Law & Order (1990) Episode Scripts

N/A - Access Nation

NARRATOR: In the criminal justice system the people are represented by two separate yet equally important groups, the police who investigate crime and the district attorneys who prosecute the offenders.
These are their stories.
That moron in 6B still doesn't recycle.
The building could get a citation.
I should drop these on his doorstep.
What do you think? Don't be such a stone-crusher, Frank.
He's just having a rough time, is all.
What are you talking about? How do you know? Help-wanted section.
Circled ads.
Come on, look.
He's got kids to support, huh? So, cut the guy a little slack, all right? You're always so quick to Judge people.
Yeah, well, if he is not responsible enough to recycle, it's probably why he lost his job in the first place.
Miguel, give me your cell phone.
Frank, you're not gonna call him now, are you? No, no, we got a real problem here.
I didn't know we were selling tickets to this one.
They all live on the block, Detective, they just wanna know what's going on.
Yeah, well, unless they're witnesses, they're gonna have to read about it in the paper tomorrow.
All right, you got it.
All right everybody, let's go.
I'm sorry, you gotta move it back.
What's the flavor this morning? Stabbing.
Couple of maintenance men over there found her under a pile of trash bags.
She been out here all night? Body temp's ice cold.
Looks like multiple wounds.
Did you get an ID? Haven't found a purse or a wallet yet.
Wait a minute.
Movie tickets.
From the Trudeau.
The art house? That's a couple of blocks from here.
All right.
So, she got out around 10:00, 10:30, she's on her way home Runs into the wrong guy Show's over.
This woman's really dead, huh? Well, it ain't a bad hair day.
I sell, like, 200 tickets a night.
That's pretty hard, just to remember one person.
Okay, what if this woman bought them with a credit card? Do you have a stub? Uh-huh.
Yeah, actually, these were bought through Moviefone.
It'll just take a minute.
If you know the name of the person you'd like to ID, press one.
This is the one she saw.
Yeah, Les Artistes d'Amour.
The painter shows why passion is the highest form of art.
Sound like a date movie.
Sounds like I'm home watching the Knicks game.
Well Two tickets.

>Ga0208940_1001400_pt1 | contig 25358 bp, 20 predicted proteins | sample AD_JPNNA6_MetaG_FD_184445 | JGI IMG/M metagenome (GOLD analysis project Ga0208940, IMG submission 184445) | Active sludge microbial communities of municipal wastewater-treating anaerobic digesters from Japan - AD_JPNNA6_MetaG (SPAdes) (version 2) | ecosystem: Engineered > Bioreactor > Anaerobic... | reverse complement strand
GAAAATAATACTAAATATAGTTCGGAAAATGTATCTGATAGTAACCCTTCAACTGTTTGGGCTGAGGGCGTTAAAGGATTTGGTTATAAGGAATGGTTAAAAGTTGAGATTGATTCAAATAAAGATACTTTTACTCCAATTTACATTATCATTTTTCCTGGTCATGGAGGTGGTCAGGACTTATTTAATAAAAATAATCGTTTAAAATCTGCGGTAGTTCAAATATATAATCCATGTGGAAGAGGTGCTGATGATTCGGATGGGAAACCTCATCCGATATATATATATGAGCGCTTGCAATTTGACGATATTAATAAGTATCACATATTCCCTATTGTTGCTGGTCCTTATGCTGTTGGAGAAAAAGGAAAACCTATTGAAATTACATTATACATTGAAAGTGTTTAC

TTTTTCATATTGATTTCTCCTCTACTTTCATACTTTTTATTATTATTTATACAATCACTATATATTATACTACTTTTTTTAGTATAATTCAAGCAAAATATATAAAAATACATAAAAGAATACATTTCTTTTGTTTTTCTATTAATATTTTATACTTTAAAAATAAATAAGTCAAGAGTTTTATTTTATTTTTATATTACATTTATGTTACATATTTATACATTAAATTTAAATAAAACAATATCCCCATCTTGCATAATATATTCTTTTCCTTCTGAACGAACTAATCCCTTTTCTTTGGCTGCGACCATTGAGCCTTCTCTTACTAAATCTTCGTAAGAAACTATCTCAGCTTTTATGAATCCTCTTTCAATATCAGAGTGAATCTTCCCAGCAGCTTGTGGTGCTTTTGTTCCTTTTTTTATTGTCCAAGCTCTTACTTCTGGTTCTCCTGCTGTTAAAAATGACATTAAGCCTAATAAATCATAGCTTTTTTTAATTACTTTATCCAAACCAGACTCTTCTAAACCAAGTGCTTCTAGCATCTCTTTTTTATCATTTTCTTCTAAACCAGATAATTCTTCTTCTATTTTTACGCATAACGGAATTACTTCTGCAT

She had to go with somebody.
Here you go.
The person's name on the credit card is Tracy Conley.
Hey, can I keep this? Uh, would you just spell the name for us, please? PATRICIA: Tracy was supposed to come by for dinner tonight.
Her message is still on the machine.
It was so rare that we actually got a chance to see our daughter these days.
Why is that? Tracy just finished her PhD in psychology.
She was always working so hard.
Yeah, we saw the diploma in her apartment.
Columbia? She followed in her father's footsteps.
You're a psychologist? I mostly teach.
I don't have a practice anymore.
(SOBS) Her whole life, she just wanted to help people.
How God could take away somebody like that.
We're very sorry, ma'am.
I know how hard it is to lose a daughter.
Who did this to her? ED: Right now, we don't know.
But we think she may have gone to the movies with someone prior to the attack.
Who? We don't know that either.
Right now, we're hoping to find this person and that he or she may be able to provide us information about what happened.
Are there any names that pop into your head? Maybe a boyfriend? Tracy never really shared much about her personal life.
She was 34, and we wanted to see her get married and have kids.
I think she just got tired of us asking.
Was there anybody that you might have asked about recently? Last time she said something about someone who coached basketball.
At a high school, I think.
But I don't think it was very serious.
(WHISTLE BLOWING) Sorry about that, I just wanted to get practice started.
It's okay.
Like I was saying, Tracy and I went out a few months.
When's the last time you saw her? Maybe four, five weeks ago.
Was this a serious thing? I mean, you just seem pretty upset.
Well, there was just some unfinished business between us.
Unfinished business? I was never quite sure why she left.
Oh, so she broke it off.
First few months everything was great.
Then Tracy, she just backed the hell off.
Stopped returning my calls.
Guess now I'll never have the chance to find out why.
Is it possible there was somebody else? Could have been for all I know.
You never could tell with Tracy.
She was pretty hard to read sometimes.
Where were you last night, Matt? Home.
Anybody with you? No.
I live alone.
I spoke to a couple of friends on the phone.
I'm sure there's a way you guys can check on that, or something.
You know what the last thing I said to her was? ED: What's that? Have a good life.
Tracy Conley, Just finished her dissertation.
Had a therapy practice up on 60th Street.
The preliminary M.
report puts time of death sometime around 11:00,11:30.
Cause was multiple stab wounds to the upper torso.